Well, here we go again! Hello to my 6th semester of rabbinical school. WOW! At the end of this term, I will officially be at the halfway mark of my 6 year journey to ‘becoming rabbi’. Pretty exciting!
This semester, Ziegler is spicing things up! Instead of reporting to our usual classes this week, the semester is being kicked off with a week-long specialized intensive with concentrations in either community organizing, death/dying, or addiction/brokenness. They all sounded incredible, but I eventually went with the community organizing path – and I’m SO glad I did!
This morning about 20 students, several rabbis and others met at Valley Beth Shalom synagogue in Sherman Oaks in a large meeting room upstairs (it’s a huge and beautiful shul). We were welcomed by VBS’s own Rabbi Noah Farkas (I shadowed him 2 years ago) along with visiting rabbi (and Ziegler grad) Rabbi Elan Babchuck and Organizing professional Jeannie Appleman.
How’s this for an icebreaker question:
What have you most recently learned about yourself?
Rabbi Elan lead the fun and engaging opening activity that instantly made the room personal and intimate. I was excited to hear what others had to say, and in a way, felt a little weight lifted off my shoulders when I shared.
I am learning yet again, that I am an incredibly controlling person, and I don’t always trust others enough so I take control too often – I have faith issues with God and am working on healing that.
Jeannie Applemen is the Senior organizer and trainer for an organization called JOIN for Justice . She was awesome! Here are some pieces I gathered from her talk:
Shuls have become a transactional marketplace – pay dues for services. Instead we need to engage our communities in crafting a solution [for where there is a need]. A rabbi, she says, should be a talent scout – helping identify who is in the community and encouraging them to do what it is they do best.
Next was an activity lead by Rabbi Farkas who taught that community is built on stories. Our stories are what make us who we are and how we can relate to the world. He asked us to reflect on our own story – why rabbinical school? And asked us a series of questions to consider through the partnered 10 minute breakout.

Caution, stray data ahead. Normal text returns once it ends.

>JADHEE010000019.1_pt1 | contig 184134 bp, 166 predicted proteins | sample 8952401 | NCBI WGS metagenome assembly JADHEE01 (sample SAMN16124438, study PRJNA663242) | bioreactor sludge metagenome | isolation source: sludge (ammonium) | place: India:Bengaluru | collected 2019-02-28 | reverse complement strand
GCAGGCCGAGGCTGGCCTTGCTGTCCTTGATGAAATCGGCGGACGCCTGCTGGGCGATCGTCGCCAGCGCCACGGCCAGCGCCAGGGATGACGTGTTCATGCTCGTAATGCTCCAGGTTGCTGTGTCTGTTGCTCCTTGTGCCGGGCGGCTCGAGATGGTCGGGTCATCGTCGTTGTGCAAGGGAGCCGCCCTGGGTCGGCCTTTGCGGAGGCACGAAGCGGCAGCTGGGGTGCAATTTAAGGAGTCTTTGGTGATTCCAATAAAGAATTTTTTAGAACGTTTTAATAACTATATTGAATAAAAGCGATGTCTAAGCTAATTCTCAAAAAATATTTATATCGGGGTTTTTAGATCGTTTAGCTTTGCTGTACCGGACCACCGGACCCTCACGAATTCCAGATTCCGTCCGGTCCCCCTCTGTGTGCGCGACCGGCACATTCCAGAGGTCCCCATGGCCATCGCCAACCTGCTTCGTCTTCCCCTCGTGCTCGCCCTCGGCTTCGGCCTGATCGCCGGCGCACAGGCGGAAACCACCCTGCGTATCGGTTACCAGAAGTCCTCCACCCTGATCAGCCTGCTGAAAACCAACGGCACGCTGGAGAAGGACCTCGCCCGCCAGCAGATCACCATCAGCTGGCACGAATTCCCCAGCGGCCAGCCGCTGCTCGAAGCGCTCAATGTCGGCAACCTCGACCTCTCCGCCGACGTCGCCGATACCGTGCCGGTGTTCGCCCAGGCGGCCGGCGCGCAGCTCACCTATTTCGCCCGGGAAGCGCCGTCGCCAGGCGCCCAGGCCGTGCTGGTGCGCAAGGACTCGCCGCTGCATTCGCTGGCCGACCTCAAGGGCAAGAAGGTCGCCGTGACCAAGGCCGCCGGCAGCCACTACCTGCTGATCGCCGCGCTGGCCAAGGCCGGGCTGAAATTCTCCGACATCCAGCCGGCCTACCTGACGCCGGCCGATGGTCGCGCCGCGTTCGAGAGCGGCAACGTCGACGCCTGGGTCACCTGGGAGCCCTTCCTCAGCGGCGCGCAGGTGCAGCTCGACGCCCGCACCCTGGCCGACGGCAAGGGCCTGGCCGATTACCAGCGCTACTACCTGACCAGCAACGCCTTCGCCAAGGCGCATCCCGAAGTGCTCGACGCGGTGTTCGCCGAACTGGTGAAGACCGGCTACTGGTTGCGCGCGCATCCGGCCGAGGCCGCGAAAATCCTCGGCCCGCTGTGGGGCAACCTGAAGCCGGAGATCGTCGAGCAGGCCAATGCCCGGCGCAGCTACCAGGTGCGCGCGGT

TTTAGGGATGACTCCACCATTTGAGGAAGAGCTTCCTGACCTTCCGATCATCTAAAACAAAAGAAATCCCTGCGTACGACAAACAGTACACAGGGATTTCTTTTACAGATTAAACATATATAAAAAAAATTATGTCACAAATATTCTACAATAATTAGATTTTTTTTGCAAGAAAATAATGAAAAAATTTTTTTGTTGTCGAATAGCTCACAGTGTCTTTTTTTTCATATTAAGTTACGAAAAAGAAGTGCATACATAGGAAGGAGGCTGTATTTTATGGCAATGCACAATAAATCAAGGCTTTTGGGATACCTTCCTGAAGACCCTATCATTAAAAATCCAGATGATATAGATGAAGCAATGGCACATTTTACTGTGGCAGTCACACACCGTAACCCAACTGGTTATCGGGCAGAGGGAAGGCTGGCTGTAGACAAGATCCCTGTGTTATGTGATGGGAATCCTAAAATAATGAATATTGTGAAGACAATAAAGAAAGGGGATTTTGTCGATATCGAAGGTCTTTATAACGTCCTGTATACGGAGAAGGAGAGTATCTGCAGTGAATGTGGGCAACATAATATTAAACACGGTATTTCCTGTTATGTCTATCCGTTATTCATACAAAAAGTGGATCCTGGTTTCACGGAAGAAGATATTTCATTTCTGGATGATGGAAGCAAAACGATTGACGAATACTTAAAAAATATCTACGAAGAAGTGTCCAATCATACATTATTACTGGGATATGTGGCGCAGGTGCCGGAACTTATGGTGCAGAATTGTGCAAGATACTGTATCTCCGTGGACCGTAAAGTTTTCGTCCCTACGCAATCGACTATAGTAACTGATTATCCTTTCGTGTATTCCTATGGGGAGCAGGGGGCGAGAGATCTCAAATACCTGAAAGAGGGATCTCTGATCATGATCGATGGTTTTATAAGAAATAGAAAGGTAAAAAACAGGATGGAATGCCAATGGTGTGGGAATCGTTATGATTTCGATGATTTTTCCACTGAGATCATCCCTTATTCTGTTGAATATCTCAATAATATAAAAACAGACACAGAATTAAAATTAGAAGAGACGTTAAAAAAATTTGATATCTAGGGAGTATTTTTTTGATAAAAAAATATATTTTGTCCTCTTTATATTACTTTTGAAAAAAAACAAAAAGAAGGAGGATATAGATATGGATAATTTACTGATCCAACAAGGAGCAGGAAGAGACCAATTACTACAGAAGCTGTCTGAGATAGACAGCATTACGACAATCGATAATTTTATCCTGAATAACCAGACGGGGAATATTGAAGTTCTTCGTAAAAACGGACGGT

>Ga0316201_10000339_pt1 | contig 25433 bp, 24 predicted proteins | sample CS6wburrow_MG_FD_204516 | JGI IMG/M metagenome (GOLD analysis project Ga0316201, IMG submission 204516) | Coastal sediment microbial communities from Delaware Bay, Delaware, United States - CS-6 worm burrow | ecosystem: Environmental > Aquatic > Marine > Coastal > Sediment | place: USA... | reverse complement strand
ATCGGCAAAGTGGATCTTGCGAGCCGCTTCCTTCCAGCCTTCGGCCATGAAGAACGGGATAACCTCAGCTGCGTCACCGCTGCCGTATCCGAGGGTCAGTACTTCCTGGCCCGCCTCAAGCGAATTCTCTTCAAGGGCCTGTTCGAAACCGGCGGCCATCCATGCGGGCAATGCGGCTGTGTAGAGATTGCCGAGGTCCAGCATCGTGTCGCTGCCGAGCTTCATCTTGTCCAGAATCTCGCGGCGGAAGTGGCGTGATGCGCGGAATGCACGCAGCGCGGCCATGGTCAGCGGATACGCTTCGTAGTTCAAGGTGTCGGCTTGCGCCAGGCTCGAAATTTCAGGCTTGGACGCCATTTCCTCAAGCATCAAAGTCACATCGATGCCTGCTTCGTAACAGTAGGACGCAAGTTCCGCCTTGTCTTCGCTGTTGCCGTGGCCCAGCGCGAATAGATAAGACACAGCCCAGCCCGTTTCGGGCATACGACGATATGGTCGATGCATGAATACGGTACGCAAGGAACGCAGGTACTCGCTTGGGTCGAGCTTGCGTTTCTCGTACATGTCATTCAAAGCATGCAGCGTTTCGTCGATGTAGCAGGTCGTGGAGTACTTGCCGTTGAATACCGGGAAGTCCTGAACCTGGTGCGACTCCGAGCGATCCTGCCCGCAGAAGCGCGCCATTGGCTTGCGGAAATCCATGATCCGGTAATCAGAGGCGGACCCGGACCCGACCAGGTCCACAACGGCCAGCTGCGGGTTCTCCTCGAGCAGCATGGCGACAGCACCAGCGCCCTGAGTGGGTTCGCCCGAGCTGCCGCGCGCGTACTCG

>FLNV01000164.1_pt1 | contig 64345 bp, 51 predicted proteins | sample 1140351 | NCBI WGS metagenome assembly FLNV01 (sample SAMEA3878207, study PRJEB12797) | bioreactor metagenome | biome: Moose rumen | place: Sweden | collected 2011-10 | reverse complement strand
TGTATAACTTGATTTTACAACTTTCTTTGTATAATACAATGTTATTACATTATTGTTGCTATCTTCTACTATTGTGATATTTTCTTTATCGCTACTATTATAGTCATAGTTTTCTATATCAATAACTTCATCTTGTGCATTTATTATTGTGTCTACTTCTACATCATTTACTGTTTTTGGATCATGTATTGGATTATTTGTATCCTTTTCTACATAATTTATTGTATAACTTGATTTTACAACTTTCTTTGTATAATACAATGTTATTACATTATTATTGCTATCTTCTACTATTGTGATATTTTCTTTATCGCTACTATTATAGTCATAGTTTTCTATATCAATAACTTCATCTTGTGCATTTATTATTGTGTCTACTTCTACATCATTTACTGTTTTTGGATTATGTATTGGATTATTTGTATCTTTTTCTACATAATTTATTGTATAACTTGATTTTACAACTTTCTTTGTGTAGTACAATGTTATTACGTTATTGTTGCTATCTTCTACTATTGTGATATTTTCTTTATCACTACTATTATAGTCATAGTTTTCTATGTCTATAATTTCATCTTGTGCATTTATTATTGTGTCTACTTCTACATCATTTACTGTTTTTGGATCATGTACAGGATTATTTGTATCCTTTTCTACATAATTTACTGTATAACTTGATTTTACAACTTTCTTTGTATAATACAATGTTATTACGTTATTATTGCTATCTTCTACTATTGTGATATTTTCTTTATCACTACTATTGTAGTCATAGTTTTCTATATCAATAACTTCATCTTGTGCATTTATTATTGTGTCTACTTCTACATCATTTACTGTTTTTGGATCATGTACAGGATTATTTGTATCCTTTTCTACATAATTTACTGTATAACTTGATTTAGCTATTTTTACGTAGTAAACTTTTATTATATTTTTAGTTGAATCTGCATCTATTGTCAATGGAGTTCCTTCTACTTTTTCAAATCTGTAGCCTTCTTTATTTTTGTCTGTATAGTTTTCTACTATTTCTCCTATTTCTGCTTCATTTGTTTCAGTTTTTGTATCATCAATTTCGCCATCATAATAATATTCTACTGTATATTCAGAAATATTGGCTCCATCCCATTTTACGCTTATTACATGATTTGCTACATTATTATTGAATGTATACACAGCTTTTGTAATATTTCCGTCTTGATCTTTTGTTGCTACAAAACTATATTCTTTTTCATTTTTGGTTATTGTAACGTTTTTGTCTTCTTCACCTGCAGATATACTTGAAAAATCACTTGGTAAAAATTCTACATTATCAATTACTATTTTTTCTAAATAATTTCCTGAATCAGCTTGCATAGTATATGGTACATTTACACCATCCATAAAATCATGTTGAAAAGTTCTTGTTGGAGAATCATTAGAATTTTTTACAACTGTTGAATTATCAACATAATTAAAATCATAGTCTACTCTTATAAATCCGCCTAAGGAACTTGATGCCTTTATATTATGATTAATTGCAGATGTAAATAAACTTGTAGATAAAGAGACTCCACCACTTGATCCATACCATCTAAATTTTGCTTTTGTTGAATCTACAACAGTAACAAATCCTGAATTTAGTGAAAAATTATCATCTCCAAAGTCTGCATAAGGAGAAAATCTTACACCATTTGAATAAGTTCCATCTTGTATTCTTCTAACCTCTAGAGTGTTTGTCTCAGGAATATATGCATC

The final activity of the day took the majority of the time. Rabbi Elan guided us through a form of meeting called a ONE on ONE – a 30 minute meeting which initiates a public relationship (with someone new), allowing you to assess who they are and identify how they can contribute/benefit from the community in which you are a part. Listening, asking questions and engaging the person – using personal stories to create trust, it is an extremely effective model for building community and establishing relationships. After learning about WHAT it is, we were then shown HOW as he demoed a mock ONE on ONE with a student volunteer. He then asked for a few more brave volunteers to try it out. I was picked.
First two soon – to – be rabbis took the ‘stage’. One engaged the other with questions as the Rabbi tried to help guide the conversation along. We assessed, they took their seats. Then it was my turn. Adir, a 4th-year whom which I don’t know that well would be my counter part.
After publicly complementing my soulfulness to the community, Adir asked me, out of complete nowhere, about why I felt compelled to offer Jewish activities to the undergrads at AJU. I was so moved by his kind words, I instantly felt safe to share my true story. It’s hard to write about what happened next exactly but all I can remember was being showered with appreciation, comradery and encouragement. As if my attempts to bring community to a place that wasn’t really their own has positively effected them some how. Rabbi Elan was so moved by the dialogue he burst out ‘This girl is going to build a great community – wow’. Jeanne shared she wanted to know more about me and what drives my (so called) relentlessness. It was a showering of love I don’t think I had ever felt. It was quite humbling.
The end was dedicated to some private one on one’s and closing reflections. Some much had been covered in such a short period of time. We’re back at it bright and early tomorrow morning!